SENATOR Miriam Defensor Santiago has filed a bill to regulate the practice of acupuncture in the country.
Senate Bill 2966 seeks to standardize the practice of acupuncture to ensure that only licenses acupuncturists can perform the treatment.
"This alternative medicine is favored because of the following reasons: it entails a simple procedure; it cures a wide range of diseases; and is known to have good curative effects, compared with other mode of treatments," the senator said.
"However, if the procedure is not performed accurately, it could be harmful for the patient," she added.
Based on traditional Chinese medical concepts and modern oriental medical techniques, acupuncture is a form of primary health care that employs acupuncture diagnosis and treatment, as well as adjunctive therapies and diagnostic techniques, for the promotion, maintenance, and restoration of health and the prevention of disease.
Under the bill, a Board of Acupuncture shall be created under the Department of Health. The board will be consisted of two licensed acupuncturists and one layperson who has never been an acupuncturist or member of any closely related profession.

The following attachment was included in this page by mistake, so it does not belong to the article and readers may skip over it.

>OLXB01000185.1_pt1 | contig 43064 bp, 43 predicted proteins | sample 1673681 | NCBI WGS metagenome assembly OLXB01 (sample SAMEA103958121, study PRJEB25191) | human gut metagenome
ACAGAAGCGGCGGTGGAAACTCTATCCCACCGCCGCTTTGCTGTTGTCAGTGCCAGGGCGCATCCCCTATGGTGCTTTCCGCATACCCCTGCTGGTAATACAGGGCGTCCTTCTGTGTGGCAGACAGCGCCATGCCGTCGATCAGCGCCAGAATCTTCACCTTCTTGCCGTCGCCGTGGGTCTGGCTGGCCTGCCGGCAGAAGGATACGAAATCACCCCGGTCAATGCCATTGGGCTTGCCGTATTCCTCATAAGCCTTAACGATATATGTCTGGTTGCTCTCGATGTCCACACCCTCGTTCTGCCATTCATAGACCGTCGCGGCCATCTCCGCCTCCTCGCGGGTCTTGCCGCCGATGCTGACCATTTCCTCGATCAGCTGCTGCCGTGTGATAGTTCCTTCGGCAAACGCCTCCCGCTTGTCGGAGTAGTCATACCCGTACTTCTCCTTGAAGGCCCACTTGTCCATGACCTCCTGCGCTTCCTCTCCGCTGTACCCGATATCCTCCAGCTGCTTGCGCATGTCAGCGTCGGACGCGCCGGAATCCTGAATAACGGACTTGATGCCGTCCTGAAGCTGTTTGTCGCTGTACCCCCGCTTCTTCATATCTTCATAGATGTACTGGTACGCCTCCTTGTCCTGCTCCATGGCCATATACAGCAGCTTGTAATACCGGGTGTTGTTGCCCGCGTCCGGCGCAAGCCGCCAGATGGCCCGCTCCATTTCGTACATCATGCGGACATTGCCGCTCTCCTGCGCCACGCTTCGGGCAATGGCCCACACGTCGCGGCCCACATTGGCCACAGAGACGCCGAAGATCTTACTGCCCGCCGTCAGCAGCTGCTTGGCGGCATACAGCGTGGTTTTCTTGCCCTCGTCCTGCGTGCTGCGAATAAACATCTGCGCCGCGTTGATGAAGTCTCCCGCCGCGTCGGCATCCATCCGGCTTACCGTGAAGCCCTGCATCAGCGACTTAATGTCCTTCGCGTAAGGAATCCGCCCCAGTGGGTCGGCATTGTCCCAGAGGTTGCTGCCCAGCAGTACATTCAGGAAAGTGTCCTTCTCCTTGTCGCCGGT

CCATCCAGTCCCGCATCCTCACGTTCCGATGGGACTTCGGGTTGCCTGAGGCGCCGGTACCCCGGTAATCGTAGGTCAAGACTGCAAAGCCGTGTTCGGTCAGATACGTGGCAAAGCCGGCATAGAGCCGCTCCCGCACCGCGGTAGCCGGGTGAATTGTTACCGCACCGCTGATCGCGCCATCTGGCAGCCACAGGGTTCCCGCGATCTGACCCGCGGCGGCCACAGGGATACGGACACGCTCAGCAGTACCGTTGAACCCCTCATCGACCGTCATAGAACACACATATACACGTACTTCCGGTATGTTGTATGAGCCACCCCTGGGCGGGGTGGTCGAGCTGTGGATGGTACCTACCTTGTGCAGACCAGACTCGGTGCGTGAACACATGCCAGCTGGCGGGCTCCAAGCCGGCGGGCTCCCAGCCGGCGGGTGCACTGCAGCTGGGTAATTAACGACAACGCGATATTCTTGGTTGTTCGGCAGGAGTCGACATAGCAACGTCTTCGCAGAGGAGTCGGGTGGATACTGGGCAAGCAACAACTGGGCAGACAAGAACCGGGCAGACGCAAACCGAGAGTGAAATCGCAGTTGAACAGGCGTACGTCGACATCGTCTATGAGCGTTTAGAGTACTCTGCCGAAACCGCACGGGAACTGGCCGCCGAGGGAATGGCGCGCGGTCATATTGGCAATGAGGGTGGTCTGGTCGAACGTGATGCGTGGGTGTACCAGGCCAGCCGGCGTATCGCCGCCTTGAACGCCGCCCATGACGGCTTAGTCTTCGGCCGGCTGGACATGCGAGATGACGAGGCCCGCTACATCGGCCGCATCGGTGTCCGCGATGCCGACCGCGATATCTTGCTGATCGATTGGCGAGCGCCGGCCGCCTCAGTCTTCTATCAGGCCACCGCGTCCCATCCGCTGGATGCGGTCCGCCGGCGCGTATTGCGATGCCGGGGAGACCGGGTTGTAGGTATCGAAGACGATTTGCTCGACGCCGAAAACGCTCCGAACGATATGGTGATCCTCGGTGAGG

The board will be tasked to adopt rules related to application procedures for inactive status, renewal of inactive licenses, and reactivation of licenses.
Santiago said any person is prohibited to practice acupuncture unless he has been licensed.
To become licensed acupuncturist, the person must be 21 years old, have completed 60 hours of training and study in acupuncture and oriental medicine from an accredited institution, have completed a board-approved national certification process and have passed an examination administered by the board.
A person who wants to practice acupuncture is also required to pay examination and licensure fees worth P500 and P1,000, respectively.
Any person who presents forged documents or attempts to use a license that has been suspended, revoked, or placed on inactive status will be punished with imprisonment of not less than three years or more than eight years, or a fine of not less than P10,000 but not more than P15,000, or both. (Sunnex)